|Publication number||US7179158 B2|
|Application number||US 11/176,663|
|Publication date||Feb 20, 2007|
|Filing date||Jul 7, 2005|
|Priority date||Jul 7, 2005|
|Also published as||US20070010182|
|Publication number||11176663, 176663, US 7179158 B2, US 7179158B2, US-B2-7179158, US7179158 B2, US7179158B2|
|Original Assignee||Michael Mastrobattista|
|Export Citation||BiBTeX, EndNote, RefMan|
|Patent Citations (14), Classifications (7), Legal Events (6)|
|External Links: USPTO, USPTO Assignment, Espacenet|
1. Field of the Invention
This invention relates generally to power tool accessories and, more specifically, to a Belt Sander Eraser Attachment.
2. Description of Related Art
Belt sanders, such as that depicted in
In order to control and direct the sander 10 while sanding, a front handle 16 and rear handle 15 are provided for the user to grasp onto. The sanding belts 14 come in a variety of grits and compositions to work on a wide variety of surfaces. The belt 14 is replaced by loosening the tension between the drive roller and the front roller 19, so that the belt 14 can be slid off the side.
The problem with the conventional belt sander 10 is that the belts 14 can tend to be quite costly. Frequent replacement of the belts as the sanding surface becomes clogged can be time-consuming as well as expensive. Frequently, there condition of a used sanding belt 14 is degraded, not because of a loss of the abrasive material from its surface, but rather because the abrasive surface has become clogged with cast-off material removed from the workpiece in the course of the sanding operation.
Over the years, craftspersons have discovered that much of the belt 14 clogging could be removed by running the belt 14 over a block of eraser-like material. While this approach works very well, it can be dangerous to work on the exposed (rapidly-moving belt) with the bare fingers, particularly when the eraser block shrinks in size due to normal usage wear. Also, it forces the user to cease sanding operations in order to “erase” the belt 14 before returning to work.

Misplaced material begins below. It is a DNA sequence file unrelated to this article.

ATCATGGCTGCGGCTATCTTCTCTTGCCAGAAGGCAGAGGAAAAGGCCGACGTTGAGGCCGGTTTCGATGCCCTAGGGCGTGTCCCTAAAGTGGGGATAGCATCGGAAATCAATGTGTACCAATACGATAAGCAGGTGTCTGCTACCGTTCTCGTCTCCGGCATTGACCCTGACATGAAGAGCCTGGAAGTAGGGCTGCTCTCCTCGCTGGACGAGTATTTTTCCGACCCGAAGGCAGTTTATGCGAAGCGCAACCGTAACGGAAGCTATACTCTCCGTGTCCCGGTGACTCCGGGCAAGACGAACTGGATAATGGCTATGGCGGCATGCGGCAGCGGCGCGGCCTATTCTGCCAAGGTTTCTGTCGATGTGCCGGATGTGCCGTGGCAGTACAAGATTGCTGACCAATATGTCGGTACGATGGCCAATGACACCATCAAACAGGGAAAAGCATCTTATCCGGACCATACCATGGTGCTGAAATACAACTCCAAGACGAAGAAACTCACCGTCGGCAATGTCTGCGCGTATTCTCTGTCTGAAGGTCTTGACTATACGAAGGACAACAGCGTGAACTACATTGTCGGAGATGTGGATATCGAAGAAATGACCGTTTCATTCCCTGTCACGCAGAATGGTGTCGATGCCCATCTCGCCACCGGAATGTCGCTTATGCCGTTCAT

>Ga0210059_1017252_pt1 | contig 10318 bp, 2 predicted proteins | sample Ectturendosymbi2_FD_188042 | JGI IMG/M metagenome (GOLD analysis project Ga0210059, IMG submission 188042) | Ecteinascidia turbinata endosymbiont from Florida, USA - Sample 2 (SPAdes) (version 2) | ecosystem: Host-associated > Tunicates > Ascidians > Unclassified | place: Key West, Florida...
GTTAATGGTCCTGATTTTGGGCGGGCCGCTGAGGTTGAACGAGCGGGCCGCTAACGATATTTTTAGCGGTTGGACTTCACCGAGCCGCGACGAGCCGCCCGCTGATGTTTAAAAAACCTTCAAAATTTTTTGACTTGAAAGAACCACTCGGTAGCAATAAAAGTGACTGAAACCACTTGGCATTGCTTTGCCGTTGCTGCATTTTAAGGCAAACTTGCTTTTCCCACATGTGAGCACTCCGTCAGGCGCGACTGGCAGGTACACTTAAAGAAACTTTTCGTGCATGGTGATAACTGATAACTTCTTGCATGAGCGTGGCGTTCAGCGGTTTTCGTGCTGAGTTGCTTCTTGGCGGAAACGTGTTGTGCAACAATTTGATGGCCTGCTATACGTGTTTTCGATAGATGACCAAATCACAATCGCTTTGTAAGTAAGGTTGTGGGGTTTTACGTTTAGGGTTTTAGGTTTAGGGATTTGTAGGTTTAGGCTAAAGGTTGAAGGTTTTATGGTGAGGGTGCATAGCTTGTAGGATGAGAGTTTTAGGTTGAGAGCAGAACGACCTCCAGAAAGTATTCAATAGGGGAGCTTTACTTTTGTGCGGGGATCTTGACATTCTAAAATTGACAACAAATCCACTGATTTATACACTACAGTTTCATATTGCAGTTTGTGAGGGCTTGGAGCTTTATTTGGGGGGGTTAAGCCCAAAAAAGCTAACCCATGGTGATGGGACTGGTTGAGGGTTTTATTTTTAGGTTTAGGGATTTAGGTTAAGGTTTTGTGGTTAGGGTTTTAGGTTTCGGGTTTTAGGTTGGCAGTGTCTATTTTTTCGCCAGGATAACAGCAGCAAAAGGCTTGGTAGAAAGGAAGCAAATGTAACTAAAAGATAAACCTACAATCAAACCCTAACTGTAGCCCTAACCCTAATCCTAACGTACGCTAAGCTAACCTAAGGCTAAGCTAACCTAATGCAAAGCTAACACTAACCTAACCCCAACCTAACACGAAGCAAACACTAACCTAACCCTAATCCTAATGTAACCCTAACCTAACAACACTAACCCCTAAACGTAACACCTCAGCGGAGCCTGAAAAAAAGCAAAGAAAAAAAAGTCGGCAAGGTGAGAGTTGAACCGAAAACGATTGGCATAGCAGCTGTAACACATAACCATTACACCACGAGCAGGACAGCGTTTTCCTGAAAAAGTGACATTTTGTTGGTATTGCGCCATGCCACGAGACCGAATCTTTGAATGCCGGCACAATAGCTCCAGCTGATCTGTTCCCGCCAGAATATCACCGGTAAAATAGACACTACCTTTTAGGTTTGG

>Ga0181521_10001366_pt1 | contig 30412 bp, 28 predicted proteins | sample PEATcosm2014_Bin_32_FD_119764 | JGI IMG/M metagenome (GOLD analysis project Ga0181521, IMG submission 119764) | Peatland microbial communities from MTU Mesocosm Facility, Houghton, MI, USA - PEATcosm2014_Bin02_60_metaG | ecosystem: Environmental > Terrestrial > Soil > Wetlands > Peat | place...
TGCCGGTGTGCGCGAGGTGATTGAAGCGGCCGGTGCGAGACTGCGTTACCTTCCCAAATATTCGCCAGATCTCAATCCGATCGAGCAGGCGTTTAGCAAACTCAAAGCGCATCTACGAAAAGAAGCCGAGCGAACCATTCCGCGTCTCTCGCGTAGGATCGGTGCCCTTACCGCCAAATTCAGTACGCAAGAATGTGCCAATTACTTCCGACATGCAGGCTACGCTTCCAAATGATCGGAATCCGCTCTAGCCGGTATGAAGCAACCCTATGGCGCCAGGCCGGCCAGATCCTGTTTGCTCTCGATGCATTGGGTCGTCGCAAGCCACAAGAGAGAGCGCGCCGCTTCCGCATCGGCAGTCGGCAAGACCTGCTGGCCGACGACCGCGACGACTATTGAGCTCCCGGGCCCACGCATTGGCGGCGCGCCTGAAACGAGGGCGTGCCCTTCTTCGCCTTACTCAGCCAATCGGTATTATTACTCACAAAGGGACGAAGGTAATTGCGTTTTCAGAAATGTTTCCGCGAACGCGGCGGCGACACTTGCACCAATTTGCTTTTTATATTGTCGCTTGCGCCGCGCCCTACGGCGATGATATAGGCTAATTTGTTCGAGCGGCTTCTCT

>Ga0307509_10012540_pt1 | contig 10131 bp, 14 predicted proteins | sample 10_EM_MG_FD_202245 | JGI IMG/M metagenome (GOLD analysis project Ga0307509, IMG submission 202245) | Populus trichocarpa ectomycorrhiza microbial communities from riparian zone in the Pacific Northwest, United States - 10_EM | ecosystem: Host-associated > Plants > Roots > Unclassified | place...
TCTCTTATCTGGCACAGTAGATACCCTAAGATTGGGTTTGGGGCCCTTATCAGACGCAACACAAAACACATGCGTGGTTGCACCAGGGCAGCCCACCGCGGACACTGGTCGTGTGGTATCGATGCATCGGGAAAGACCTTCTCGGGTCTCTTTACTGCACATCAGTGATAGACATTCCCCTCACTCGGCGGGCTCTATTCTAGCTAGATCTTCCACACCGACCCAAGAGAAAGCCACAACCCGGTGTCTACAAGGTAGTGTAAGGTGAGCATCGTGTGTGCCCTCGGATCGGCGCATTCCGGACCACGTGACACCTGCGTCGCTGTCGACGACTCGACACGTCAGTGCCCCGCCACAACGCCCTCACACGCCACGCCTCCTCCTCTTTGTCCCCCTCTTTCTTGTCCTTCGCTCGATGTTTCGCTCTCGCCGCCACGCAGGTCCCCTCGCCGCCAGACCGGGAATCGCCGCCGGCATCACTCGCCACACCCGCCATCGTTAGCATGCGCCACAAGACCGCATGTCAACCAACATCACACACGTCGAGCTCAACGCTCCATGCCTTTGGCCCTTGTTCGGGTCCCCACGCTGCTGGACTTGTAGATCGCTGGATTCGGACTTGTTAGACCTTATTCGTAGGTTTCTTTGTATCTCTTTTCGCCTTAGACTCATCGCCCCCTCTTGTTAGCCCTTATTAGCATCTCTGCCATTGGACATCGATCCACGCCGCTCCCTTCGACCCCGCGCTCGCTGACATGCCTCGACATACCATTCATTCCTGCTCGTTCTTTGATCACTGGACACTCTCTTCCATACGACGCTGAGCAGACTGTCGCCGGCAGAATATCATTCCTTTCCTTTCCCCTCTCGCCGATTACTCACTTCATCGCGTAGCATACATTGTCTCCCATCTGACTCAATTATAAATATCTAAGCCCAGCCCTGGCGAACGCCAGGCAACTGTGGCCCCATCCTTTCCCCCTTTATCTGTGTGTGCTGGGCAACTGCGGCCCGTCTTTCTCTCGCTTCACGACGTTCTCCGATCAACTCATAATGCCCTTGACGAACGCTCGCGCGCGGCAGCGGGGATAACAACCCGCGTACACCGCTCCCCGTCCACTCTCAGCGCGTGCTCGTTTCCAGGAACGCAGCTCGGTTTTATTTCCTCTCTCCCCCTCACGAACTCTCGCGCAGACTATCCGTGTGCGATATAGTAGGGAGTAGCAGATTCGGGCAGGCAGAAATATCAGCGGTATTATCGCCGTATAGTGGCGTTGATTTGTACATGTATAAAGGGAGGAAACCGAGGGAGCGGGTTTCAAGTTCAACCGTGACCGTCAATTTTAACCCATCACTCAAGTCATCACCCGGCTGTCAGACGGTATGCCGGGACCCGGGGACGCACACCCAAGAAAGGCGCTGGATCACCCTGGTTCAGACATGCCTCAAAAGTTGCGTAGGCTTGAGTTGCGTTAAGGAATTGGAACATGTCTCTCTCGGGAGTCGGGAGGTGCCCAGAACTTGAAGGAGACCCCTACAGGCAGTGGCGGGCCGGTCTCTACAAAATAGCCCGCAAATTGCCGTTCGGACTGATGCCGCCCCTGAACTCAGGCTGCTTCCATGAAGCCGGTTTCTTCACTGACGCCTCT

To solve these problems, what is needed is a belt sander eraser attachment that can be associated with a conventional sander 10, such that the belt 14 can be erased of clogging safely and without breaking from sanding operations.
In light of the aforementioned problems associated with the prior devices, it is an object of the present invention to provide a Belt Sander Eraser Attachment. The attachment should be configured to be attached to a conventional belt sander in order to provide the operator with the ability to remove built up sawdust and the like from the sanding belt. The device should replace the conventional front handle on a sander such that the new handle has functionality as both a handle and an actuator for the belt sander eraser. The eraser actuation should be convenient and ergonomically comfortable for the user while the sander is in use.
The objects and features of the present invention, which are believed to be novel, are set forth with particularity in the appended claims. The present invention, both as to its organization and manner of operation, together with further objects and advantages, may best be understood by reference to the following description, taken in connection with the accompanying drawings, of which:
The following description is provided to enable any person skilled in the art to make and use the invention and sets forth the best modes contemplated by the inventor of carrying out his invention. Various modifications, however, will remain readily apparent to those skilled in the art, since the generic principles of the present invention have been defined herein specifically to provide a Belt Sander Eraser Attachment.
The present invention can best be understood by initial consideration of
As should be apparent, there is no need for the user to put his or her fingers in harm's way. Furthermore, the belt 14 can be unclogged while the sander is in use, or at least without the user needing to set it down or reposition it to hold the old-fashioned eraser against the belt. If we now turn to
The housing 26 is attached to the sander housing by a mounting pad 32. The mounting pad 32 holds the housing 26 in fixed relation to the sander housing. The eraser block 22, however, moves relative to the housing 26 (and sander housing) as will be described below in connection with